A woman held a car insurance policy with Suncorp insuring a 2013 Kia Optima for the sum of $14,700.00. The woman’s vehicle was involved in a collision and was deemed a total loss for the sum of $14,000.00.
The woman alleged that Suncorp had wrongly paid the sum to her estranged husband who she was divorcing.
The woman took the matter to the Australian Financial Complaints Authority (AFCA) seeking the following relief:
- the total loss sum of her insured vehicle;
- damages for time spent without a vehicle; and
- a refund of all insurance premiums.
In order to grant the relief sought, AFCA would need to be satisfied that the women was solely entitled to the settlement sum of the claim while her husband was not entitled to any funds whatsoever.
The woman submitted that the vehicle was purchased with funds that would have formed part of the divorce settlement.
AFCA held that Suncorp did mishandle the claim to the extent that they paid the settlement sum of the claim to the husband without seeking the consent of the wife. AFCA submitted that Suncorp should have obtained the consent of all insured parties prior to issuing a payment under the policy.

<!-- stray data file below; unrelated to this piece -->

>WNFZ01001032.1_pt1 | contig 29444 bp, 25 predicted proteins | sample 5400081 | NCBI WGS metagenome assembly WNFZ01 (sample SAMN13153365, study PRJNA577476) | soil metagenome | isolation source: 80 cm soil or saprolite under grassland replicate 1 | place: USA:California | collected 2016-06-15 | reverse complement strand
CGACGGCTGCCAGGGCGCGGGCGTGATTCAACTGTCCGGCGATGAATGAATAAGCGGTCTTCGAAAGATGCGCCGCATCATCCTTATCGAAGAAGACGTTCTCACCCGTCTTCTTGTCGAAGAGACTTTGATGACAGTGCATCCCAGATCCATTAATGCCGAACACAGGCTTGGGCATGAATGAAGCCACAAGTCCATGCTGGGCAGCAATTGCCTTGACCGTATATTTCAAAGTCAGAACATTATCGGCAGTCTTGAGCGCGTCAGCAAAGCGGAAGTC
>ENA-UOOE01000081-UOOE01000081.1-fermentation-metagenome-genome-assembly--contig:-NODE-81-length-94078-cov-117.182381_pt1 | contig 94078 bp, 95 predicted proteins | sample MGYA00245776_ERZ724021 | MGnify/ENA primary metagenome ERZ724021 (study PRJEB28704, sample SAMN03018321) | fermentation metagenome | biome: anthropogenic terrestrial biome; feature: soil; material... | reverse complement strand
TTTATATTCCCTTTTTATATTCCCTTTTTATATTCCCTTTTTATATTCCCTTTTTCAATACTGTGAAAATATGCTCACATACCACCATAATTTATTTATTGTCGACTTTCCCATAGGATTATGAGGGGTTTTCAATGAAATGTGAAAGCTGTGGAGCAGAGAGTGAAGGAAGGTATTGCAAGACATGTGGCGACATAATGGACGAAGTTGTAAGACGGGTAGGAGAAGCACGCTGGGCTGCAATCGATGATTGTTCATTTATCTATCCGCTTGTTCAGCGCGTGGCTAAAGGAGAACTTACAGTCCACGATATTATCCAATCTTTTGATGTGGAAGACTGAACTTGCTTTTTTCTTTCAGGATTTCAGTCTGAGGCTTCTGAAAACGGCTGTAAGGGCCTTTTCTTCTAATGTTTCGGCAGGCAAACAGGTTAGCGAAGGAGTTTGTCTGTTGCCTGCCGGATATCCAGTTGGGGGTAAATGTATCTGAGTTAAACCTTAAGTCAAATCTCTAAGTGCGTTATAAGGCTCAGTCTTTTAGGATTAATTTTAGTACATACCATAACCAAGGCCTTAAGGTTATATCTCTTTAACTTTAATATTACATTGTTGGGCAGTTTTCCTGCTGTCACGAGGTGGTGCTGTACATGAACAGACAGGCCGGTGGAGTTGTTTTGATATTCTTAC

Suncorp submitted that at no point prior to payment was it notified of any breakdown in the relationship. However, the husband had contacted Suncorp three weeks prior to the collision that resulted in a claim being submitted and stated that he was divorcing his wife and the car would be part of a divorce settlement. AFCA considered that this should have put Suncorp on notice of the issues of paying one party without consent of another.
AFCA held that “in the absence of such an agreement or court order, an insurer that disburses a benefit to one jointly-insured party risks depriving another jointly-insured party of their entitlement.”
Despite the misconduct of Suncorp, AFCA held that the fairest approach was for the matter to resolve “as part of the divorce proceedings” and Suncorp did not need to to pay compensation to the wife. AFCA’s ruling stated that “without an agreement between the complainant and (her husband), or a court order, AFCA cannot determine whether one of them is solely entitled to the claim settlement, or whether each of them is entitled to part of the claim settlement”.
The above was also based on the fact that the wife did not provide any evidence that she was solely entitled to claim the settlement payment from Suncorp or that it was the wife alone that had paid for the insurance over the motor vehicle. All information before AFCA showed that her husband also had an interest in the car.